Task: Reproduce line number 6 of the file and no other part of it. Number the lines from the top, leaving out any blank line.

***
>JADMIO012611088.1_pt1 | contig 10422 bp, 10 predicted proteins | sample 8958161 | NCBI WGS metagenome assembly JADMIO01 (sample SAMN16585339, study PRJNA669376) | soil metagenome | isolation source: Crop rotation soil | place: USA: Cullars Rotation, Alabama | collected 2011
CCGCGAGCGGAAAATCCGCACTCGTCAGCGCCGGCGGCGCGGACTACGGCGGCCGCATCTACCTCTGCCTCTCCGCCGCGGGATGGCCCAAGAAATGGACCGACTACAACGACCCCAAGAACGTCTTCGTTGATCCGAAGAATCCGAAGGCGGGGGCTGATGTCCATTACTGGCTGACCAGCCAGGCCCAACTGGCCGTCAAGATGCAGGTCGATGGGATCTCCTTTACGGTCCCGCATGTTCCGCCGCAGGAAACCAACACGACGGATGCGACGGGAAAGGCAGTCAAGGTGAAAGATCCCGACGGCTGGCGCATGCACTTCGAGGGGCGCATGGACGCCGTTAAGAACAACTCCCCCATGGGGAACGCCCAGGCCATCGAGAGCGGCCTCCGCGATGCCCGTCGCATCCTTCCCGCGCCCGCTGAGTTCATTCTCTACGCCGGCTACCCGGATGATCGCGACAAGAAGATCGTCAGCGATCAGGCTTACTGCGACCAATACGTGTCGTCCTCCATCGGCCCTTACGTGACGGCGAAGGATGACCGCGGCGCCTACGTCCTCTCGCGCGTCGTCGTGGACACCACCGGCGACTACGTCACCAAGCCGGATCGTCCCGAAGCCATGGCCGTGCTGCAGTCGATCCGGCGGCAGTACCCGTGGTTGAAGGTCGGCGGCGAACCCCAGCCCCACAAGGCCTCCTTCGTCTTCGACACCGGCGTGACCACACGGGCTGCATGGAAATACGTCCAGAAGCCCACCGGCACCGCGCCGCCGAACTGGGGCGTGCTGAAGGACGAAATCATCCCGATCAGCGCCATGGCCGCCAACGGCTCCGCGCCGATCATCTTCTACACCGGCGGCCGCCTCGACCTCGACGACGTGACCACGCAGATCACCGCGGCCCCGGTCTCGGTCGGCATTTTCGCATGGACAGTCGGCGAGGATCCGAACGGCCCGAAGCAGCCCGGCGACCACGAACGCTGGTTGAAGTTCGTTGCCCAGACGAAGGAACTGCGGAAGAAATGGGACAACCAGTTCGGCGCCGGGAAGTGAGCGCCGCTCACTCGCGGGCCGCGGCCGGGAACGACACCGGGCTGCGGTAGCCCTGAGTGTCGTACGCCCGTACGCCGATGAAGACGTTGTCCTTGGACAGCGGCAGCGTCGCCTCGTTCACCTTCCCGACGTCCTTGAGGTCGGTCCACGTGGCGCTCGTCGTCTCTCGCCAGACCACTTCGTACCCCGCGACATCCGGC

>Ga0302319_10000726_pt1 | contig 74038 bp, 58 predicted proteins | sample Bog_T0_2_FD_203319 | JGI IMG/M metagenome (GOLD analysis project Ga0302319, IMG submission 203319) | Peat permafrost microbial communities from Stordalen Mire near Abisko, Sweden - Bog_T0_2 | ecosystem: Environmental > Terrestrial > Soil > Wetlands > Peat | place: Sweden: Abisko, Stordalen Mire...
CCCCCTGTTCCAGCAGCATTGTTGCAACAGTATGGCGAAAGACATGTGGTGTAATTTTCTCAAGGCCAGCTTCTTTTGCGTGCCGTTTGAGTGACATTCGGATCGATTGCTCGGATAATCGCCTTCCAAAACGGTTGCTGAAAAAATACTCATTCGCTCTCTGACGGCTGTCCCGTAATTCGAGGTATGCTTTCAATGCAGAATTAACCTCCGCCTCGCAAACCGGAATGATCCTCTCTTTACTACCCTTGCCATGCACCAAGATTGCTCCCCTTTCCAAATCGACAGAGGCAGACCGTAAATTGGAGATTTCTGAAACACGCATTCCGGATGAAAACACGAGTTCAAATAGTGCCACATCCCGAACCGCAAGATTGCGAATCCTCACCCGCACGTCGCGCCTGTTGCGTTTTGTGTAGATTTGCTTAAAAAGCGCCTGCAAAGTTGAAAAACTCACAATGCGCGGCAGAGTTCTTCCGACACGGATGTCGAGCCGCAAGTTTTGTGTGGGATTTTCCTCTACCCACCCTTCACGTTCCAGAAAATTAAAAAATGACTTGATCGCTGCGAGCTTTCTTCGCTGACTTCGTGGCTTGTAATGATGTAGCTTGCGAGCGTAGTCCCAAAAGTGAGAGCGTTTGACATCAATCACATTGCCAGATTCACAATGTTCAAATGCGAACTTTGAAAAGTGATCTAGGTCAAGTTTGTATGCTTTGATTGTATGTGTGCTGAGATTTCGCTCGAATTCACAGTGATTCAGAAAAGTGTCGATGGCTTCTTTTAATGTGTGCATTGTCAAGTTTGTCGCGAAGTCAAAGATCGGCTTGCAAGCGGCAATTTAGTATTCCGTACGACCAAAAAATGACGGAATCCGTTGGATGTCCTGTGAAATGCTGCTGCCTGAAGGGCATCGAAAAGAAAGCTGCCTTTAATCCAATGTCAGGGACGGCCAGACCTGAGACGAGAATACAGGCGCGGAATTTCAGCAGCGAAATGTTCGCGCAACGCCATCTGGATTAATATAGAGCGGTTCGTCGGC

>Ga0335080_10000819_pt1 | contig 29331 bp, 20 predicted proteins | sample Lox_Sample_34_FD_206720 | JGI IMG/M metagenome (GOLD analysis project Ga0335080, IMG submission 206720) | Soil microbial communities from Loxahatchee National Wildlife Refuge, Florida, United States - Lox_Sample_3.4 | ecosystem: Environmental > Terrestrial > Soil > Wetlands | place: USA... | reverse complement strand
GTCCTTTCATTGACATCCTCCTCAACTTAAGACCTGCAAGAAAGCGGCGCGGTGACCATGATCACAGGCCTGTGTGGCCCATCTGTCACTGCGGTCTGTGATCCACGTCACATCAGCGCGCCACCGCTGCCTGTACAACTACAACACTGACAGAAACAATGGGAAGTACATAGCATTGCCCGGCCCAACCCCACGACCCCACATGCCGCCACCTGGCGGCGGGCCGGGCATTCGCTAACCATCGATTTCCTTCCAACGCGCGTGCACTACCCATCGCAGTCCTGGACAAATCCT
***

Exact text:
GTCCTTTCATTGACATCCTCCTCAACTTAAGACCTGCAAGAAAGCGGCGCGGTGACCATGATCACAGGCCTGTGTGGCCCATCTGTCACTGCGGTCTGTGATCCACGTCACATCAGCGCGCCACCGCTGCCTGTACAACTACAACACTGACAGAAACAATGGGAAGTACATAGCATTGCCCGGCCCAACCCCACGACCCCACATGCCGCCACCTGGCGGCGGGCCGGGCATTCGCTAACCATCGATTTCCTTCCAACGCGCGTGCACTACCCATCGCAGTCCTGGACAAATCCT